Japanese Encephalitis

Japanese Encephalitis

Japanese encephalitis is an infection of the brain spread by mosquitoes.
The consequences of infection are very bad in the majority of the infected individuals, with the death of over 30% of people.
There is no treatment, so vaccination is vital.


Travellers to Southeast Asia and the subcontinent will be at risk for Japanese Encephalitis.


Get vaccinated. The vaccine for Japanese Encephalitis is very safe and effective.
Take care to prevent mosquito bites throughout the day.
Please click here to learn more about preventing mosquito bites in foreign countries.


What is Japanese Encephalitis?Japanese encephalitis is a virus infection spread by the bite of an infected mosquito. Encephalitis means inflammation and swelling of the brain.

Japanese Encephalitis is found in Asia in countries extending from India to Japan and down to Indonesia and Papua New Guinea.

This disease may cause fever and headaches. Severe infections can cause coma or even death.

Why does Japanese Encephalitis matter to you?There are an estimated 2.5 million infections a year.

About 50,000 of these are serious.

Up to 4 in 10 of these infections can be fatal

30 -35 % of patients are left with permanent long term disabilities such as paralysis

How to prevent Japanese Encephalitis.Vaccination and the prevention of mosquito bites are the two main ways to prevent Infection of Japanese Encephalitis. There is no treatment that cures Japanese Encephalitis, so vaccination is the best route to deal with this disease.

The Japanese Encephalitis vaccine currently available in Ontario is under the brand name of Ixiaro. It is a vaccine given in two doses that are four weeks apart. It prevents Japanese Encephalitis. Our travel doctor will advise you if Japanese Encephalitis is required and appropriate for you.

Mosquito Bite Prevention

Remain in screened areas, wear clothing that covers most of your body, and use an effective insect repellent containing up to 30% DEET.

  • Wear long sleeves and long pants/skirts. (if the weather allows)
  • Wear light colored clothing. Dark clothing affords camouflage to the mosquito.
  • Sleep under a mosquito net at night. These may be impregnated with permethrin, which further increases their efficacy.
  • Use a repellent containing DEET. This is the most effective repellent. Use repellant that has a DEET concentration between 22% and 50%.
  • Between dusk and dawn, apply the repellant every 5-6 hours (or earlier if needed) on all exposed areas of the skin and areas that may become exposed later on in the day.
  • Garlic, Vitamin B, and ultrasound/ zappers do not work.
  • If sunscreen is needed, the recommendation is to apply sunscreen first, before applying the repellent.
  • Clothing, shoes, bed nets, mesh jackets, and camping gear can be treated with permethrin for added protection. Permethrin should never be applied to skin, but only to clothing, bed nets, or other fabrics as directed on the product label.
  • Do not use DEET on clothing. DEET can damage clothing, leather and car seats, but it is safe on human skin.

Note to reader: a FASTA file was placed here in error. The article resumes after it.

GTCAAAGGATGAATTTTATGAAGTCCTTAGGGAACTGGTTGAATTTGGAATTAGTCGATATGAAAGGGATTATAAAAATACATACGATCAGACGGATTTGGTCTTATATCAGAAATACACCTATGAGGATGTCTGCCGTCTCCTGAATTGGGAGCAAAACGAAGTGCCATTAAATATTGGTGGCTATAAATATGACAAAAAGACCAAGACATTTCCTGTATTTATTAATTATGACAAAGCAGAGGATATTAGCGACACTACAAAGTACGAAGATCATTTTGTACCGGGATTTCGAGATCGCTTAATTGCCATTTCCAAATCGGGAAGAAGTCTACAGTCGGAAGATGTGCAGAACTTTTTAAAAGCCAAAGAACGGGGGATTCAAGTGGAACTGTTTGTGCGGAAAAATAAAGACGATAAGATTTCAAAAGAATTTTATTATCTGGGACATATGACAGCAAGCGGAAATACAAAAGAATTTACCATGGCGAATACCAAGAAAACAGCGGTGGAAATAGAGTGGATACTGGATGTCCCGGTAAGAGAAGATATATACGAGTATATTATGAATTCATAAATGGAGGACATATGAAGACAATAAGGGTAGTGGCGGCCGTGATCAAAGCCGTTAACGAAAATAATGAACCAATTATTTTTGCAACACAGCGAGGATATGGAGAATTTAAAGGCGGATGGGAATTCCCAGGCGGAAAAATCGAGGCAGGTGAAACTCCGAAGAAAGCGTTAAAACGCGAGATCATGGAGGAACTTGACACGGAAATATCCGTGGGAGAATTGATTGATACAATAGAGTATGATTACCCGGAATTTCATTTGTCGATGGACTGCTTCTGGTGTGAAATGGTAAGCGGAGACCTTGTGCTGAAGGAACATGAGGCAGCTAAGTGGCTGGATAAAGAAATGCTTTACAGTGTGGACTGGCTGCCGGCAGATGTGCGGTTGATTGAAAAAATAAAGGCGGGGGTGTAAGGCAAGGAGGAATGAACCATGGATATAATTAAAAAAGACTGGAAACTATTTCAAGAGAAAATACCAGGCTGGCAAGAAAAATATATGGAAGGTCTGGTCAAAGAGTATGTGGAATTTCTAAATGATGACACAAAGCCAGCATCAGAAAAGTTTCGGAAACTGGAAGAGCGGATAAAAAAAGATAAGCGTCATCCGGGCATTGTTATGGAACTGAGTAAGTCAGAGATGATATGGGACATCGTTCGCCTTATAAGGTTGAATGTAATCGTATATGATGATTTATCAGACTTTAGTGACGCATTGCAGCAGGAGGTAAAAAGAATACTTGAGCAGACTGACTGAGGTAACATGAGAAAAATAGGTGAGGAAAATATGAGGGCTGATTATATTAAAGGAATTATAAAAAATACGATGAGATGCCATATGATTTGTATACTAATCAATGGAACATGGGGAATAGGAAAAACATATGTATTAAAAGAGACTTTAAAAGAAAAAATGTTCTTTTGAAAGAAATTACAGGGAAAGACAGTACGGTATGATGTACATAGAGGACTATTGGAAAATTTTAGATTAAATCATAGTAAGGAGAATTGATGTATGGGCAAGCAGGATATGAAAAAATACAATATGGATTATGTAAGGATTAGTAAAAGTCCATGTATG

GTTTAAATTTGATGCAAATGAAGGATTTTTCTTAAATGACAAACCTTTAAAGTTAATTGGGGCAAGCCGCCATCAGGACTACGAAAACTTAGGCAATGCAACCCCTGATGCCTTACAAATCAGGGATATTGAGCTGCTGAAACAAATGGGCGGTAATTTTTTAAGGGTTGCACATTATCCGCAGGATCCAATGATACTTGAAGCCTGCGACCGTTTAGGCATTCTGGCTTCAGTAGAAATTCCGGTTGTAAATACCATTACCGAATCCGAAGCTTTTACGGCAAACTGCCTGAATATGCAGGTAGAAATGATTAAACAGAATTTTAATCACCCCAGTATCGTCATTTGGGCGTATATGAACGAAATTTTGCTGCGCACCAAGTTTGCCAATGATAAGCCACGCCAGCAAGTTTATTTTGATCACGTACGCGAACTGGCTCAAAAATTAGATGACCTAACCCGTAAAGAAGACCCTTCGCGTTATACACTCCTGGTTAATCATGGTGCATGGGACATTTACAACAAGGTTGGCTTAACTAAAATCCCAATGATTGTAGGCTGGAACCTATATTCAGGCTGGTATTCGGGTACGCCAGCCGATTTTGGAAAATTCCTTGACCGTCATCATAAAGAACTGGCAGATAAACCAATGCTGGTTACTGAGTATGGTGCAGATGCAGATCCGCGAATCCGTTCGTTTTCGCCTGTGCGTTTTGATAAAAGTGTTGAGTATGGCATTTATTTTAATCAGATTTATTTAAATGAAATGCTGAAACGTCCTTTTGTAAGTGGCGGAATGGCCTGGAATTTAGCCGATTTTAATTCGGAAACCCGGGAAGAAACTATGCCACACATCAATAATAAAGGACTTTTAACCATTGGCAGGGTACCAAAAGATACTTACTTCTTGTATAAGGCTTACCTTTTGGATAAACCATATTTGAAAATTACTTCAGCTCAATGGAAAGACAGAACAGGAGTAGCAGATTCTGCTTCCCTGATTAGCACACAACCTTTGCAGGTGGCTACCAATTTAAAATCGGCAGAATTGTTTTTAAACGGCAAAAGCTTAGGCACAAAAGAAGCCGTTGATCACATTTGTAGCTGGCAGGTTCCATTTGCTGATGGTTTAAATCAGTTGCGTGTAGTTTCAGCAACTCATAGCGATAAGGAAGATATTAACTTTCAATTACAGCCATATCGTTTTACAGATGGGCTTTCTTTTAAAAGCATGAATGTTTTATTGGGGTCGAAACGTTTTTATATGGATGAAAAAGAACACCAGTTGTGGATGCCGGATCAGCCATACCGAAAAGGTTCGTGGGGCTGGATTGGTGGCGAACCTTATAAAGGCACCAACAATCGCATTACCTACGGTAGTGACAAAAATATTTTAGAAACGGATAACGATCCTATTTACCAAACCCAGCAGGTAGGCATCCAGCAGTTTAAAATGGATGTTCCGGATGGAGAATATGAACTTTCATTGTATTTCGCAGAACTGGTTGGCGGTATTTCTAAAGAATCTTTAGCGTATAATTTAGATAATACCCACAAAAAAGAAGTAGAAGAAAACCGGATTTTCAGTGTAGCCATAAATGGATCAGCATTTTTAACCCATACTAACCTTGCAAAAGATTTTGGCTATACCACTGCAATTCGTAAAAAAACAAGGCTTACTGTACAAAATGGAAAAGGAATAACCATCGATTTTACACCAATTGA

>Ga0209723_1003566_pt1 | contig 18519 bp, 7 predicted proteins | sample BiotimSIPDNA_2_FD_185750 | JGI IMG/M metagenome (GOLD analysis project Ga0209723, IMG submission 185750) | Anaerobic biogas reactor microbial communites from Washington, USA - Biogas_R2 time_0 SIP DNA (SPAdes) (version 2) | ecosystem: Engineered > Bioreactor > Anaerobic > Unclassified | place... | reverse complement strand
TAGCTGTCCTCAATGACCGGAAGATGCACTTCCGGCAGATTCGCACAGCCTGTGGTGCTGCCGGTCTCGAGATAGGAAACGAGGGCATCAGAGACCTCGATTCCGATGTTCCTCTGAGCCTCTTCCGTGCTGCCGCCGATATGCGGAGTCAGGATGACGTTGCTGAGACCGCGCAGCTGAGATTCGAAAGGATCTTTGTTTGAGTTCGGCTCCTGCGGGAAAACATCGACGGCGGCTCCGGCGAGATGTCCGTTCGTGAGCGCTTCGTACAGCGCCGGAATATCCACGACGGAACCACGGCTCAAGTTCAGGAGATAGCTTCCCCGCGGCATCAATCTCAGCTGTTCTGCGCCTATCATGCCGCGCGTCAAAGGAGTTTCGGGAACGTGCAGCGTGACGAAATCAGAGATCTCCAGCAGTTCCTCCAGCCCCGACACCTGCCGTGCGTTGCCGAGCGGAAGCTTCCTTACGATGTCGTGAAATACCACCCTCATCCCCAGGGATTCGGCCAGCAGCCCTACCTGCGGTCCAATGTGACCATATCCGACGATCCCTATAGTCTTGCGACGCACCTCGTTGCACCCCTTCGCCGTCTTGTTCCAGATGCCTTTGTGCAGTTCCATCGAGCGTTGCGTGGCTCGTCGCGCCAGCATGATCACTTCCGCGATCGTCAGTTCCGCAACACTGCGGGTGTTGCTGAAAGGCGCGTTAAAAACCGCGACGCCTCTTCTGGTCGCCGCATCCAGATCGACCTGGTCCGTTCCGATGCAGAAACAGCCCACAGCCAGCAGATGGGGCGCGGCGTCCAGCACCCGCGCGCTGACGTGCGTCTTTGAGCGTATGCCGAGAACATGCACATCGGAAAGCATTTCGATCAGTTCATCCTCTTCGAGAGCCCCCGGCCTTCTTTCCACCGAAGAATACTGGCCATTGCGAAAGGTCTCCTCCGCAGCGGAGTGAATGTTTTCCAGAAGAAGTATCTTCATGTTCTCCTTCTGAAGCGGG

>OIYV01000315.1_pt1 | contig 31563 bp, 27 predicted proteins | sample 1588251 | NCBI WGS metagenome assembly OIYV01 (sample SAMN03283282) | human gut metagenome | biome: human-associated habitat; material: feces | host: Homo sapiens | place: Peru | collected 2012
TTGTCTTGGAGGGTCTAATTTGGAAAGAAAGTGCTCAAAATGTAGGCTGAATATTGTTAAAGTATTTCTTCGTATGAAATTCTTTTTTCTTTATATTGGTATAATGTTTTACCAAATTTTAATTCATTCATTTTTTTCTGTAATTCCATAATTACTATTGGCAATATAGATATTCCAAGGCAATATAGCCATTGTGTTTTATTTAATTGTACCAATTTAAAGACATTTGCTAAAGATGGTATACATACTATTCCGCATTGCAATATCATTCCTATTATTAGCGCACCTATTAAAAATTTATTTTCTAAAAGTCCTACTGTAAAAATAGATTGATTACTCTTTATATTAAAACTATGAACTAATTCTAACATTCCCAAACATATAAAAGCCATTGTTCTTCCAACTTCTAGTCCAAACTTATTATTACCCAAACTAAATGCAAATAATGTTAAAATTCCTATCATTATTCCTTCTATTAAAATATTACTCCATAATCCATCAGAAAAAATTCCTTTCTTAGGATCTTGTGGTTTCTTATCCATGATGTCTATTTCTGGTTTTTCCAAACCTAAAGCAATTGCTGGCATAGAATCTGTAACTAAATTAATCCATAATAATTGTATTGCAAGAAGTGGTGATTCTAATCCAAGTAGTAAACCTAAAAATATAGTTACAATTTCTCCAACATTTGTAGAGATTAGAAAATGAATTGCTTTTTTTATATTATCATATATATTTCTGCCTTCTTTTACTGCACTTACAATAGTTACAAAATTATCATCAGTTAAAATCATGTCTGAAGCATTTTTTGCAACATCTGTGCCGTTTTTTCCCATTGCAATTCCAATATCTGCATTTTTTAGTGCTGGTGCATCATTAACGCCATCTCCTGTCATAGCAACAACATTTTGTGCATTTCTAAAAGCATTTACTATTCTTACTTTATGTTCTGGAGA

• DEET is safe in children down to two months of age

Precautions when Using Insect Repellents

  • Apply repellents only to exposed skin and/or clothing, as directed on the product label. Do not use repellents under clothing.
  • Never use repellents over cuts, wounds or irritated skin.
  • Do not apply repellents to eyes or mouth, and apply sparingly around ears. When using sprays, do not spray directly on face-spray on hands first and then apply to face. Wash hands after application to avoid accidental exposure to eyes.
  • Do not allow children to handle repellents. When using on children, adults should apply repellents to their hands first, and then put it on the child. It may be advisable to avoid applying to children’s hands.
  • Use just enough repellent to cover exposed skin and/or clothing. Heavy application and saturation are generally unnecessary for effectiveness. If biting insects do not respond to a thin film of repellent, apply a bit more.
  • After returning indoors, wash treated skin with soap and water or bathe. This is particularly important when repellents are used repeatedly in a day or on consecutive days. Also, wash treated clothing before wearing it again. (This precaution may vary with different repellents – check the product label.)
  • If anyone experiences a rash or other bad reaction from an insect repellent, the repellent use should be discontinued, the repellent should be washed off with mild soap and water, and a local poison control center should be called for further guidance. If seeking health care because of the repellent, take the repellent to the doctor’s office and show the doctor.

To get your Japanese Encephalitis vaccine call the GTA Travel Clinic and Vaccination Centre at 905 303 1900. We cover the Toronto, Richmond Hill and Woodbridge areas for Japanese encephalitis Vaccine

Please note: The information in this document is provided for general information purposes only. Nothing takes the place of speaking with a travel doctor . This information and your receipt thereof is not intended to be, nor shall be deemed to be, informed consent by you to any medical care or treatment whatsoever. Please consult our doctors at the GTA Travel Clinic and Vaccination Centre for a proper pre-travel medical assessment.

Please note that the vaccine is not a benefit of O.H.I.P.

If you have private health insurance through work or school you may be covered for vaccines. With your payment we will provide you with an invoice (with the unique Drug Identification Number for each vaccine) so you can claim your expenses back from your insurance company.

Insurance companies will require Drug Identification Numbers for each vaccine in order to reimburse you.

Click here to find the names and phone numbers of major Insurance Companies.

Book an Appointment


 1-844 303-1900